Thomas Kidd recently wrote about Melanie Kirkpatrick’s book Escape from North Korea. He noted the role that Chinese Christians play in helping those who flee the Hermit Kingdom:
The North Koreans have so effectively eliminated Christianity that most escapees have virtually no knowledge of the religion. Until they escape, that is. But small, quiet networks of Christians — some formally associated with the underground railroad, some not — wait for the refugees on the other side of the Chinese border. (China is shamefully complicit in forcibly returning many North Korean runaways to their certain doom.)
Kirkpatrick tells the story of one abandoned, starving boy named Joseph who scrambled across the Tumen River into China in February 2005, risking the chance that he would be captured or shot on sight. (Virtually all escapees go north into China — crossing the demilitarized zone into South Korea is effectively impossible.) In the Chinese village across the river, he found no one to help him until he knocked on the door of a Christian, who fed him and told him to go to the nearest town. There an old woman advised him to find a church, because Christians helped escapees. “What’s a church?” Joseph asked. “Look for a building with a cross on it,” she told him.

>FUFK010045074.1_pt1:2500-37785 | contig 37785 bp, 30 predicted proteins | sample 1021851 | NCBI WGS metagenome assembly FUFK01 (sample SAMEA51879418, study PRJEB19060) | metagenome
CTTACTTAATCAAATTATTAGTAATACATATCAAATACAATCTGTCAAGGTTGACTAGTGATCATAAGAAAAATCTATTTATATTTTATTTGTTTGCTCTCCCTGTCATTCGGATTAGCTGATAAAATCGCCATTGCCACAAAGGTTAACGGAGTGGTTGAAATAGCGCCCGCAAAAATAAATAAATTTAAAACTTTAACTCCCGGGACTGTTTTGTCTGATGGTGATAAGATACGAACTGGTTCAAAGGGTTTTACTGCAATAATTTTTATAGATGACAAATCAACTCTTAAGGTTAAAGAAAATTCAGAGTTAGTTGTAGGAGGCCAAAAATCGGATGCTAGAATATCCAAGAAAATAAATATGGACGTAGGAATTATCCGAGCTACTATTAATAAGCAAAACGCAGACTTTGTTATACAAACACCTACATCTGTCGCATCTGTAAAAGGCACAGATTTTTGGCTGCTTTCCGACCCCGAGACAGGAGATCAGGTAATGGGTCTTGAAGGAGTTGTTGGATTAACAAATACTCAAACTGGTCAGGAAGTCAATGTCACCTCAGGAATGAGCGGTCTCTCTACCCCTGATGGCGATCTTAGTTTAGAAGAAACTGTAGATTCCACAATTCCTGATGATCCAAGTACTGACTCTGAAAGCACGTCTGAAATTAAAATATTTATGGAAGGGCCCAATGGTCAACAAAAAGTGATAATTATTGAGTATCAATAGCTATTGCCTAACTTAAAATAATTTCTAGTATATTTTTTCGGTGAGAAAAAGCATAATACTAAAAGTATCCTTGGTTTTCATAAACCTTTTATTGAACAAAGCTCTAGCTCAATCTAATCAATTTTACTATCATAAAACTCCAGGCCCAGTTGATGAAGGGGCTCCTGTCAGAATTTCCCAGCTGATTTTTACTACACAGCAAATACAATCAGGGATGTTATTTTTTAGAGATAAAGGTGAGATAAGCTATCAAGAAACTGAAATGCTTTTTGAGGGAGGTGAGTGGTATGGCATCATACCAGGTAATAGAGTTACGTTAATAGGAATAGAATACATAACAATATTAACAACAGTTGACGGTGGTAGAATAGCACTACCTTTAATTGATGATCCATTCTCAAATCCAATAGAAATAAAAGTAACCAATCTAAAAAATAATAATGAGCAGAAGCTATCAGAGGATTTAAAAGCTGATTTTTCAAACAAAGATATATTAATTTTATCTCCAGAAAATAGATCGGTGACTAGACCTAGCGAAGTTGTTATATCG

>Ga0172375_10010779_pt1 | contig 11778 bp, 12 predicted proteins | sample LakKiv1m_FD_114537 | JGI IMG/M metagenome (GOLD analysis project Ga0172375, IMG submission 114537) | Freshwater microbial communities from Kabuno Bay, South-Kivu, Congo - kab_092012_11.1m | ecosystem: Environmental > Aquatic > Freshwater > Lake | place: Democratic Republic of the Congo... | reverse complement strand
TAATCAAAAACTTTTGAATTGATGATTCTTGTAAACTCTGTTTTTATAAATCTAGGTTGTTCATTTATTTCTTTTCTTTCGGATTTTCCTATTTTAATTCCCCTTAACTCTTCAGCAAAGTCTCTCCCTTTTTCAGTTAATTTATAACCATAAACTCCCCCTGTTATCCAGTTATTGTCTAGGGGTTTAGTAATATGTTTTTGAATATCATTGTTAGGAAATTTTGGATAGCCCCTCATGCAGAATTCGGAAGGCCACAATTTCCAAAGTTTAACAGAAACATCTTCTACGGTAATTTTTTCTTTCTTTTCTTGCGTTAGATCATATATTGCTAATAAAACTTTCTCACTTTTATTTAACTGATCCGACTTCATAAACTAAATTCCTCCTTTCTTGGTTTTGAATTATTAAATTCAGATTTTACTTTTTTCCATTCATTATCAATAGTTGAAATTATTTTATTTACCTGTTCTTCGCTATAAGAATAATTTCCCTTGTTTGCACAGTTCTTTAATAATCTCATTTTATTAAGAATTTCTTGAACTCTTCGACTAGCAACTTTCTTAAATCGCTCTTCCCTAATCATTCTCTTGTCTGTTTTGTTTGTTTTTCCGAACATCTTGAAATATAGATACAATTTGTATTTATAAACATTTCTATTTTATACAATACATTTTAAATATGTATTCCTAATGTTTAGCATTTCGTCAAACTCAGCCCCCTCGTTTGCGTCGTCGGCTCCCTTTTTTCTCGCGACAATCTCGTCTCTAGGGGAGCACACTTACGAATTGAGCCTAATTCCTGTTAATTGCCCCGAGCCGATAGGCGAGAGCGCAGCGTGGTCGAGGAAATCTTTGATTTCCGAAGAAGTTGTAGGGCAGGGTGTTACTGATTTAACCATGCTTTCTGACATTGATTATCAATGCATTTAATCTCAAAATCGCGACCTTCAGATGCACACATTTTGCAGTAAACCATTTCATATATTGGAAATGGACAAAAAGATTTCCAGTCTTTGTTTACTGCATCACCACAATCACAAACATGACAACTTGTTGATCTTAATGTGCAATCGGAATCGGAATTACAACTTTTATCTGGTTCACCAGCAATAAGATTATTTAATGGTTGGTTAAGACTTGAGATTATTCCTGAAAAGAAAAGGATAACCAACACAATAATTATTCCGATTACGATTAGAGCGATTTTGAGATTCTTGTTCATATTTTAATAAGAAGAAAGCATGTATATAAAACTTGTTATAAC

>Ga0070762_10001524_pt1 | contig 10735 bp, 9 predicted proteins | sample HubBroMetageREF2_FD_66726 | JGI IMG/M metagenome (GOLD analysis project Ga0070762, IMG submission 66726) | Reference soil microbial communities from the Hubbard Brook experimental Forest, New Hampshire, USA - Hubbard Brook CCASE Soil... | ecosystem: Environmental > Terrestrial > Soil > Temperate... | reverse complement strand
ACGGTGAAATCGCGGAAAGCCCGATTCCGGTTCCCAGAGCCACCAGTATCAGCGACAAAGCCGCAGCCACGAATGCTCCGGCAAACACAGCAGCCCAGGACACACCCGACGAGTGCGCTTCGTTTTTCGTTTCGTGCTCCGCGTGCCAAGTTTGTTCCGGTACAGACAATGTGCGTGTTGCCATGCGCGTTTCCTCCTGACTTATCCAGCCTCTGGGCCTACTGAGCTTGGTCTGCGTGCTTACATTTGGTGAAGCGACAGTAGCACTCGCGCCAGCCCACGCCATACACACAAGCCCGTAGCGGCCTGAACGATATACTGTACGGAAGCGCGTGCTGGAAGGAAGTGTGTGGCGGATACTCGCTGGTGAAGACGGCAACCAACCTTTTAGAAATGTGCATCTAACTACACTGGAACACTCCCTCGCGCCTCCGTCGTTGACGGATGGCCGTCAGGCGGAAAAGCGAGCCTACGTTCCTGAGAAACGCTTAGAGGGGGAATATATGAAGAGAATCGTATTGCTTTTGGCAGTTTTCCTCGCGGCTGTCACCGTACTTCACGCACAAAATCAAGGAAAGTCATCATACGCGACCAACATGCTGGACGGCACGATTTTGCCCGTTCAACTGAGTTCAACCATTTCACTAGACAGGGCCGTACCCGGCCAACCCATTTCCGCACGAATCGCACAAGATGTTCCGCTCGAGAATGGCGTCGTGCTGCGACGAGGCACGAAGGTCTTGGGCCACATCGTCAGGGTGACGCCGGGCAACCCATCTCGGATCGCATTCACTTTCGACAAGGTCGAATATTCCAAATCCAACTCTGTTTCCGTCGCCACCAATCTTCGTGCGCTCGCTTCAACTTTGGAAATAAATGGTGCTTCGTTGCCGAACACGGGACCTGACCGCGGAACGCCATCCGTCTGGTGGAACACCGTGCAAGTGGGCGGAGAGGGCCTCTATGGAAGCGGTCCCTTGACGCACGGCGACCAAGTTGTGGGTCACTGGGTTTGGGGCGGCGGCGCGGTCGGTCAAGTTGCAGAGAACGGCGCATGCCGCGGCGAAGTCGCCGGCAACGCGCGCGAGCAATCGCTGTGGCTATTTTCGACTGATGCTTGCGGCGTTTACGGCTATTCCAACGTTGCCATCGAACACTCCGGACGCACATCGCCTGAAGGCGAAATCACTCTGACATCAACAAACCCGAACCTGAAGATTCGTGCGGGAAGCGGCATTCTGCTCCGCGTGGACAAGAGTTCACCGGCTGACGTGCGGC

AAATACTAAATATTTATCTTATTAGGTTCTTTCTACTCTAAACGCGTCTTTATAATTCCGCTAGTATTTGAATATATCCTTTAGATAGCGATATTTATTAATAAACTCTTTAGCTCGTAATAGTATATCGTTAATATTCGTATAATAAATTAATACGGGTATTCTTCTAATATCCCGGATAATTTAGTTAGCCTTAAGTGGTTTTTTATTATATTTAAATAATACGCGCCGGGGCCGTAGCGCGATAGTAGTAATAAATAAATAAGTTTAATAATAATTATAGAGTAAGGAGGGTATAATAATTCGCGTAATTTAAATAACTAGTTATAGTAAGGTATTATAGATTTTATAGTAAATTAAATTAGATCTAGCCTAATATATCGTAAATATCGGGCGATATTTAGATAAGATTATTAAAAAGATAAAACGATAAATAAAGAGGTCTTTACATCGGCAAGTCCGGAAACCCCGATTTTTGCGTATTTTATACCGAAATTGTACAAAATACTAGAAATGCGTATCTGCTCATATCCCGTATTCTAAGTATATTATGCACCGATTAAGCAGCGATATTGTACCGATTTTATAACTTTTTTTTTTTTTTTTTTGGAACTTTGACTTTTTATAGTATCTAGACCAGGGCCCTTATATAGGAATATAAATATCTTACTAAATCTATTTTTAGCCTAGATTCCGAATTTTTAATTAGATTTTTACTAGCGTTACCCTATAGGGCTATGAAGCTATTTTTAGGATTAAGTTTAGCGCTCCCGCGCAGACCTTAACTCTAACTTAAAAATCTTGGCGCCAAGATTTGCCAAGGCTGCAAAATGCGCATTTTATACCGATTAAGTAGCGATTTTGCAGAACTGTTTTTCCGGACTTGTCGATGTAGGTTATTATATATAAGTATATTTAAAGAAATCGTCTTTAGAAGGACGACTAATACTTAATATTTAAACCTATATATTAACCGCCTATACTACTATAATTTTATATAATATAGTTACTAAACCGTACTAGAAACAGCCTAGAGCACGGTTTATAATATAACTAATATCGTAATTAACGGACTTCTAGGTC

He did find a church, connecting with a network of Chinese Christians that eventually helped him find refuge at the American consulate in Shenyang and, miraculously, political asylum in the United States. “The first survival tip a North Korean learns when he reaches China,” Kirkpatrick writes, is to “find a Christian.”
Untold numbers of North Koreans have converted to Christianity following their escape, and some brave ones have even returned to North Korea, at extraordinary personal risk, to serve as witnesses to their countrymen.